The move to send 1,000 more troops to join its existing 100-strong force came after Nato defence officials said over the weekend that they needed to add to the existing 20,000-strong force in the country to fight resurgent Taliban forces.
Leszek Laszczak, Poland’s defence ministry spokesman, said the additional troops would be sent “from February”.
He said, “We know this will be a dangerous operation. Poland understands that Nato will have to be more active in Afghanistan.”
James Appathurai, a Nato spokesman, earlier said there had been “positive indications” from some allies that they might consider providing extra forces to help British, Dutch and Canadian troops locked in daily clashes with Taliban guerrillas, but did not provide further details.
In Canada, CBC television said Ottawa was about to send an additional 120 troops to the southern Kandahar region to boost the country’s 2,300-soldier mission there.
A Canadian defence ministry spokeswoman said no formal decision had yet been taken.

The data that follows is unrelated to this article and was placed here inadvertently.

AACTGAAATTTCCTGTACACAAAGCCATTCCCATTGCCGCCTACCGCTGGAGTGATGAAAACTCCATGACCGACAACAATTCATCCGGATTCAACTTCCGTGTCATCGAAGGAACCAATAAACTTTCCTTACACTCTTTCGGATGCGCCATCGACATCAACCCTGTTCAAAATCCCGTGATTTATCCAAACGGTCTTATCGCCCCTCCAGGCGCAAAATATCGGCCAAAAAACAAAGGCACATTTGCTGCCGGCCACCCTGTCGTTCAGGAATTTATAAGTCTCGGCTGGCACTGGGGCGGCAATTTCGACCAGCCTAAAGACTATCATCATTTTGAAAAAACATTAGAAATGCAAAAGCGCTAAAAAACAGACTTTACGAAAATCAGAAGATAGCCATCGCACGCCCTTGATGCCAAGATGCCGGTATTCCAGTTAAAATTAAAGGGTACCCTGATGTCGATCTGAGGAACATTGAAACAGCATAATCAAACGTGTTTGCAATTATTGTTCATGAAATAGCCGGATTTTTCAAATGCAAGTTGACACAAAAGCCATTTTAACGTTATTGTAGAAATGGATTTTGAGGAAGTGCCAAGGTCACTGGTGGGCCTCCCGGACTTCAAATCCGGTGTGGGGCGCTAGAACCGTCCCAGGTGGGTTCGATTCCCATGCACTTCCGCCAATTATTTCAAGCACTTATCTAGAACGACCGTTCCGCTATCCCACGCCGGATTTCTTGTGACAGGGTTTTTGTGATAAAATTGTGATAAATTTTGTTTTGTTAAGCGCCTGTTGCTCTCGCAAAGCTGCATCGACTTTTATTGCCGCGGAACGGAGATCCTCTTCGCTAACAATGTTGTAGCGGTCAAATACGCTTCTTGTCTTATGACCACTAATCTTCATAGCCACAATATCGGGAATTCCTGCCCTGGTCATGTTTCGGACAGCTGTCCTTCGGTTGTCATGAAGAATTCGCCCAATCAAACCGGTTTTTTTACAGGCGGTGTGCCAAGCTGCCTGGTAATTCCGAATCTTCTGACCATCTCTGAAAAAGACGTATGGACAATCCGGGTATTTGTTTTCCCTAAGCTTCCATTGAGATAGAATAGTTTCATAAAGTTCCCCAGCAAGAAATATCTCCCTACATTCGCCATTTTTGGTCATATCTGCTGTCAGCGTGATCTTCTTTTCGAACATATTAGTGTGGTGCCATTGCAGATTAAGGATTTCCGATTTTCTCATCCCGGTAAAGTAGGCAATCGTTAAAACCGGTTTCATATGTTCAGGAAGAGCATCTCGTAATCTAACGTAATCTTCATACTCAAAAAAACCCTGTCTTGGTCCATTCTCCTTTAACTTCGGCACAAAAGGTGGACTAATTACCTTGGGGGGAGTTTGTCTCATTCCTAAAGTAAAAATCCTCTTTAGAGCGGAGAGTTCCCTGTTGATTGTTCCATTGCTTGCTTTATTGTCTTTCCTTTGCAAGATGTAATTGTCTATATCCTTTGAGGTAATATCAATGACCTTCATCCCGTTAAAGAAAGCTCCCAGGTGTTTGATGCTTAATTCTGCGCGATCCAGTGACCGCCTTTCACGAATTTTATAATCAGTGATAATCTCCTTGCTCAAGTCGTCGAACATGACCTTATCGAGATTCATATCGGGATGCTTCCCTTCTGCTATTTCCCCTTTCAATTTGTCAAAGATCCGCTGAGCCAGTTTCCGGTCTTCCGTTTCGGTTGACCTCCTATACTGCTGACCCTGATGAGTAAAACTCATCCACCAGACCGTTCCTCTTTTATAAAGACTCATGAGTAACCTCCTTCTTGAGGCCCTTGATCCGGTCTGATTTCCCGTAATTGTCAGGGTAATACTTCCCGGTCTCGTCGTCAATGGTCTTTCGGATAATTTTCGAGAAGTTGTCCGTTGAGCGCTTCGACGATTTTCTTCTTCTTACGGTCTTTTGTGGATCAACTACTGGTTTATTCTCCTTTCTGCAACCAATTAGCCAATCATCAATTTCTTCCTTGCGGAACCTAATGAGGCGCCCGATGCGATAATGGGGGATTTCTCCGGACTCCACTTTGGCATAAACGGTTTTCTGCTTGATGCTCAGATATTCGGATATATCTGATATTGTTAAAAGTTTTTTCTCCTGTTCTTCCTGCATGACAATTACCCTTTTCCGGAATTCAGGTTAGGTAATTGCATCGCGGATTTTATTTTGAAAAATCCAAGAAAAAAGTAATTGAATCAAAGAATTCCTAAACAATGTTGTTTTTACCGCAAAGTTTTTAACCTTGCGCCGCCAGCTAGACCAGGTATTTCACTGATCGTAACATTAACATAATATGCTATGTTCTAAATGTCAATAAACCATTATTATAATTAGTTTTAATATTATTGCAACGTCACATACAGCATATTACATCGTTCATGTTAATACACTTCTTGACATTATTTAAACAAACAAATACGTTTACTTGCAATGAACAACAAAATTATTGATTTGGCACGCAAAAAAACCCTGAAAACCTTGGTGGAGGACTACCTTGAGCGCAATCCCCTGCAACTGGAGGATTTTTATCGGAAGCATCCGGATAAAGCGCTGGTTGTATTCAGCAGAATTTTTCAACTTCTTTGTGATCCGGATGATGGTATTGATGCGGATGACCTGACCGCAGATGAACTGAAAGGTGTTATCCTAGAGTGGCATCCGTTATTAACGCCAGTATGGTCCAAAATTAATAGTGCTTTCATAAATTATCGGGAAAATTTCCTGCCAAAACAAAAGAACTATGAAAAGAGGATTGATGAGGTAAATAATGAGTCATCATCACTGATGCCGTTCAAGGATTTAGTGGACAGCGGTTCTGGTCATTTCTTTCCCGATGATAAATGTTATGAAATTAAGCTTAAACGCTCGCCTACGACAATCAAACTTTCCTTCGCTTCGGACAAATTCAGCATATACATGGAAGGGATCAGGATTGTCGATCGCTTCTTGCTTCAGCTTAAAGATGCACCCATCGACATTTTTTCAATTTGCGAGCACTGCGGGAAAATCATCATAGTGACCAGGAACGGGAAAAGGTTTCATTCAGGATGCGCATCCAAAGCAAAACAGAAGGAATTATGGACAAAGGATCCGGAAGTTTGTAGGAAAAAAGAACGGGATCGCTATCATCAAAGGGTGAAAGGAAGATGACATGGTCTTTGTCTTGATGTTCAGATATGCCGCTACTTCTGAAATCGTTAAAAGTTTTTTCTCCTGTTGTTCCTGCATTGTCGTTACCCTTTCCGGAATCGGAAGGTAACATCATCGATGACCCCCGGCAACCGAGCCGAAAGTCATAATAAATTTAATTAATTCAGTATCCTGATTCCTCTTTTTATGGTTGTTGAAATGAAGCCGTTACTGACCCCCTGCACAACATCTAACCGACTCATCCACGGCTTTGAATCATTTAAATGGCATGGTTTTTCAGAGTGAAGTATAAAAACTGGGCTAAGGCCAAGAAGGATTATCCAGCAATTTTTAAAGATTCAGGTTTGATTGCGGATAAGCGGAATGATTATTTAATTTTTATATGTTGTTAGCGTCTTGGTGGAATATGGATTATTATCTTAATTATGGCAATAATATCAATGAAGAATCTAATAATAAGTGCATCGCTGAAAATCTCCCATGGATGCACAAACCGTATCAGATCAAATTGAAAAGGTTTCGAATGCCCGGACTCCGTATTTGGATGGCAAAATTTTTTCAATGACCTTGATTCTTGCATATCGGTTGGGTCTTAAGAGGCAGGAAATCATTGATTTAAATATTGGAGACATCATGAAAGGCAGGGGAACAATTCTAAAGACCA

US general James Jones, Nato’s top commander of operations in Afghanistan, said last week he wanted up to 2,500 extra troops to join the fight against the Taliban.
He also called for additional helicopters and transport aircraft to help combat Taliban fighters in the south who are putting up a stronger resistance to the foreign forces than was originally anticipated.
Appathurai acknowledged countries would probably not finalise any offers before Nato defence ministers meet on September 28-29 in Slovenia and that any actual deployment could have to wait until October.
Nato nations currently have about 18,500 troops in Afghanistan.
Non-Nato countries also contribute a further 1,500 to its International Security Assistance Force (Isaf) based in Kabul.